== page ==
We told the kids about the 60-day experiment. Our 9-year-old daughter, whose asthma flares are worse, was on board but concerned about further limiting her diet. After a traumatic incident at a lobster shop, she had gone vegetarian a few months before. She was still navigating new ways to get her protein.
Our son, 14, was also skeptical. He’s a three-sport athlete with the ravenous hunger of a typical teenage boy and was in the midst of cross country season, which meant he basically inhaled anything within a half-mile radius. Getting him to slow down long enough to check the ingredients label would be a challenge.
Jeff was on board right away, but he proved less detail-oriented than you would need to be to truly adopt a gluten-free diet. One of our first orders of business, after an early unintentional cheat, was finding decent gluten-free beer (choices were limited in our area, but he enjoyed Omission).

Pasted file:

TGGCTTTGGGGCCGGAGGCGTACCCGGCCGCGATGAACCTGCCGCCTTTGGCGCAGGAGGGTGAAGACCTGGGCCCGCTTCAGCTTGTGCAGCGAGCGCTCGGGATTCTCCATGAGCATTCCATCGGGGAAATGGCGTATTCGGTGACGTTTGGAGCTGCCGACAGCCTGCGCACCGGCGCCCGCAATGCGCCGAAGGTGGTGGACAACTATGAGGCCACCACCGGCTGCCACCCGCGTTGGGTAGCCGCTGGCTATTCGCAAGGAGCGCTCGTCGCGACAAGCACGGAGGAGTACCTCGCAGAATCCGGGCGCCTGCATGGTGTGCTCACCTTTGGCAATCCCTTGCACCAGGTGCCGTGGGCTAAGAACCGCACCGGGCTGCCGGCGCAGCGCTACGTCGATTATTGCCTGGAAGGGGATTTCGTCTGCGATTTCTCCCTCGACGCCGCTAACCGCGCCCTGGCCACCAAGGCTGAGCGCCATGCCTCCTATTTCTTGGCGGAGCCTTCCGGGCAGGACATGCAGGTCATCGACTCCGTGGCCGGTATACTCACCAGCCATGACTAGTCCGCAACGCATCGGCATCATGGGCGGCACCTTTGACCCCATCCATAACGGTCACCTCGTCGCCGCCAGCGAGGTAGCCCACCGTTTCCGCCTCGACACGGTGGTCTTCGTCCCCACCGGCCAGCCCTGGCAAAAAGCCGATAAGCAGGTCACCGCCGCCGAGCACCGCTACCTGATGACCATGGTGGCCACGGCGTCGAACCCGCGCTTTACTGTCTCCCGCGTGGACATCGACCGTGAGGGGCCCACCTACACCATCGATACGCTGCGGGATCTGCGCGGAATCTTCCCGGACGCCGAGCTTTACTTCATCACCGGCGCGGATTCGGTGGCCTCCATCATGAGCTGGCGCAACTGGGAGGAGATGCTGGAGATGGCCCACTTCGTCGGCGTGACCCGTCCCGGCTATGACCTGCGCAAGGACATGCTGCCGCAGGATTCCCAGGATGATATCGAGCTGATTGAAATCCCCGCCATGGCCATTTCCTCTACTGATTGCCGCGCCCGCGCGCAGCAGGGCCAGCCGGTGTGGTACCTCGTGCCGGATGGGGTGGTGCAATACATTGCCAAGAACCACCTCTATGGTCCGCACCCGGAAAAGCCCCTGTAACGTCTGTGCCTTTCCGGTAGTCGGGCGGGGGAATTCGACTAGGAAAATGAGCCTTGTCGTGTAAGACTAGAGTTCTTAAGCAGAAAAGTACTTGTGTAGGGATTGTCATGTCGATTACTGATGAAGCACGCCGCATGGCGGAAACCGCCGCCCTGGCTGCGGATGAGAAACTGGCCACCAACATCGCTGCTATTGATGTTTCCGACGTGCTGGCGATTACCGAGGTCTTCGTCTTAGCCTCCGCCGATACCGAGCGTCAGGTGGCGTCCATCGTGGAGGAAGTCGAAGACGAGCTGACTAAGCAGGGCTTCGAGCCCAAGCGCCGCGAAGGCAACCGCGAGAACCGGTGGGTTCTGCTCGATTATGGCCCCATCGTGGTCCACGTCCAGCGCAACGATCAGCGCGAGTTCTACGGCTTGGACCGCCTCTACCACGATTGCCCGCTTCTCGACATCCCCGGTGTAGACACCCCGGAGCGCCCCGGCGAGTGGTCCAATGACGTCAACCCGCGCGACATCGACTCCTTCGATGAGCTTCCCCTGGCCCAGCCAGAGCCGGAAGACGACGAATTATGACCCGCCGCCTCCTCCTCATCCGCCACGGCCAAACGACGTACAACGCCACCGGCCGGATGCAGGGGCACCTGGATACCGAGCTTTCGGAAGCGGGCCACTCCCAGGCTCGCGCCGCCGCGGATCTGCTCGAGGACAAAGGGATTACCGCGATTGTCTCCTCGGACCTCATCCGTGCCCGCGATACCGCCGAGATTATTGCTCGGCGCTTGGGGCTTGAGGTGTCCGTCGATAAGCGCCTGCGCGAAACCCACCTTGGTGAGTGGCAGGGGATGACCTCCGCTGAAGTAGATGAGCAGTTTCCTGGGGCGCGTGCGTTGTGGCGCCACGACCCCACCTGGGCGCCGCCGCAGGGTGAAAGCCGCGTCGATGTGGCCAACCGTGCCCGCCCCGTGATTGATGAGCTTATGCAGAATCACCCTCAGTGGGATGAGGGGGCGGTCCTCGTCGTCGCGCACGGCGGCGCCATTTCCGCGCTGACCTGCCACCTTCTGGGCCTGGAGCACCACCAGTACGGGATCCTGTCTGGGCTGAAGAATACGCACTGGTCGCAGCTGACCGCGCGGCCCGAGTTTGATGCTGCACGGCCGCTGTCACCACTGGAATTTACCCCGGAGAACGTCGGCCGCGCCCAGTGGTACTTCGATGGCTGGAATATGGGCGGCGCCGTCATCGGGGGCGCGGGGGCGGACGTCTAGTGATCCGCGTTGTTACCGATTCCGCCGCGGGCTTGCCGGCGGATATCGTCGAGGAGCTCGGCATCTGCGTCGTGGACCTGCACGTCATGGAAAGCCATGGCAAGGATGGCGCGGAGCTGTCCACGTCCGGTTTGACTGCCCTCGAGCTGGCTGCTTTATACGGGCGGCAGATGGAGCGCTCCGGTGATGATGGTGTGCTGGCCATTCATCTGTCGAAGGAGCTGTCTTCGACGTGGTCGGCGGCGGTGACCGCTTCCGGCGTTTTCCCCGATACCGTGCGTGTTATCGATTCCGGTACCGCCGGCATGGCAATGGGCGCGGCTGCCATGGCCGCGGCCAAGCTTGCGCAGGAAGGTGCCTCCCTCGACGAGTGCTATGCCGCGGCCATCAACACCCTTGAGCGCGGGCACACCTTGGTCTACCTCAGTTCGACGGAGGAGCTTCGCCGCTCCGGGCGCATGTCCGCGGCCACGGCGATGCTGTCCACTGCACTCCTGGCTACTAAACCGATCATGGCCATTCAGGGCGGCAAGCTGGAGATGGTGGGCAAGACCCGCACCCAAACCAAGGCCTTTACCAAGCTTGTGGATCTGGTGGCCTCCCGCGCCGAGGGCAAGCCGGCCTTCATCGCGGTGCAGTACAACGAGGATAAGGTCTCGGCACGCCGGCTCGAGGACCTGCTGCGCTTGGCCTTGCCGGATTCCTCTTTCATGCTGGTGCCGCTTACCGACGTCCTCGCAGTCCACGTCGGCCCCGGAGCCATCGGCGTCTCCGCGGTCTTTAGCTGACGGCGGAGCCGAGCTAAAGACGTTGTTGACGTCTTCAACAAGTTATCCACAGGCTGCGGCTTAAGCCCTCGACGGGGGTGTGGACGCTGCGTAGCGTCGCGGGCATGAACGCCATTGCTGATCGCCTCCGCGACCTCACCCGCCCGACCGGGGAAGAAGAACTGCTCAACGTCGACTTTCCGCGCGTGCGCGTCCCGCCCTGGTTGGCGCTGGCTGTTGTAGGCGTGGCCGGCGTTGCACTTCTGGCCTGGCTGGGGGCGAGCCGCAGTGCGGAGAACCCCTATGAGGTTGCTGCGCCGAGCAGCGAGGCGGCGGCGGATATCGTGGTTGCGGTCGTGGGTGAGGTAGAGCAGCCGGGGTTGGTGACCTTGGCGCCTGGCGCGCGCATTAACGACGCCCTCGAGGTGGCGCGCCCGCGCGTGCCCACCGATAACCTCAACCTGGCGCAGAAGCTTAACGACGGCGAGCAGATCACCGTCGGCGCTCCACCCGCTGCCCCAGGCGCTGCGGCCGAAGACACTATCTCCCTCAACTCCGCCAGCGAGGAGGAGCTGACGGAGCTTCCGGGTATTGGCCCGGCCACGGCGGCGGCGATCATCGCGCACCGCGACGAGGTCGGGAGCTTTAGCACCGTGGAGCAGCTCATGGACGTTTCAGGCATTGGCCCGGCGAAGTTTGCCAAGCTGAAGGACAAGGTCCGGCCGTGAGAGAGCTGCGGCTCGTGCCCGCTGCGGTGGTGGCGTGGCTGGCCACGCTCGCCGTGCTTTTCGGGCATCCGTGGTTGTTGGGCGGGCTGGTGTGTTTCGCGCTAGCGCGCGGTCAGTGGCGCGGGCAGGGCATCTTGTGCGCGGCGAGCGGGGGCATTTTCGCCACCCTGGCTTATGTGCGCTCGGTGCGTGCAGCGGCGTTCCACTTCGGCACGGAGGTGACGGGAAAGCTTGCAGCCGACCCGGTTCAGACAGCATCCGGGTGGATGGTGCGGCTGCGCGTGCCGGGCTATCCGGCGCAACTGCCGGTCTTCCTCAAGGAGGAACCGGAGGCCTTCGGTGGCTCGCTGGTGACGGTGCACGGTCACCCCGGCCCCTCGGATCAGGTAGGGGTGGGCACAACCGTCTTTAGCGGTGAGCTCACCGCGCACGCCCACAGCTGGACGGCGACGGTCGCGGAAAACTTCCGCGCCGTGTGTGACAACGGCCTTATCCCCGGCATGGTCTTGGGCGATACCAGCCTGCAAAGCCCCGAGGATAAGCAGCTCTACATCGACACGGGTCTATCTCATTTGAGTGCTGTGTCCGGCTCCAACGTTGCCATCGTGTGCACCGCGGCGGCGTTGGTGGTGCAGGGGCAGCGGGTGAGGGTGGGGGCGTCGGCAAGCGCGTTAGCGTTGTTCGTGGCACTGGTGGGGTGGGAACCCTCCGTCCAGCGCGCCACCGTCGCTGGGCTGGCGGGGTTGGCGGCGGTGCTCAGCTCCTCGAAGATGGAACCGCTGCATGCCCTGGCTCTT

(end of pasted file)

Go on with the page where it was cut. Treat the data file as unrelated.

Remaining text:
I outlined general GF best practices for the family, and we set a start date, timing it so we’d finish our experiment right before Thanksgiving. We had to delay the start when I realized on our designated day 1 that I’d failed to buy the proper lunch supplies—I couldn’t just pull out the gluten-containing leftovers from the night before. Finally, we began.
Here are five takeaways from our experiment.
The high cost of gluten-free food is no exaggeration
I tracked our grocery bills over the course of the two months, and they went up by about a third. In addition to paying more for things like bread and waffles, you also receive smaller portions than in gluten-containing food. A bag of pretzels might be 2 to 3 ounces less, for instance.
Gluten pops up in unexpected places, constantly. But there are so many alternatives.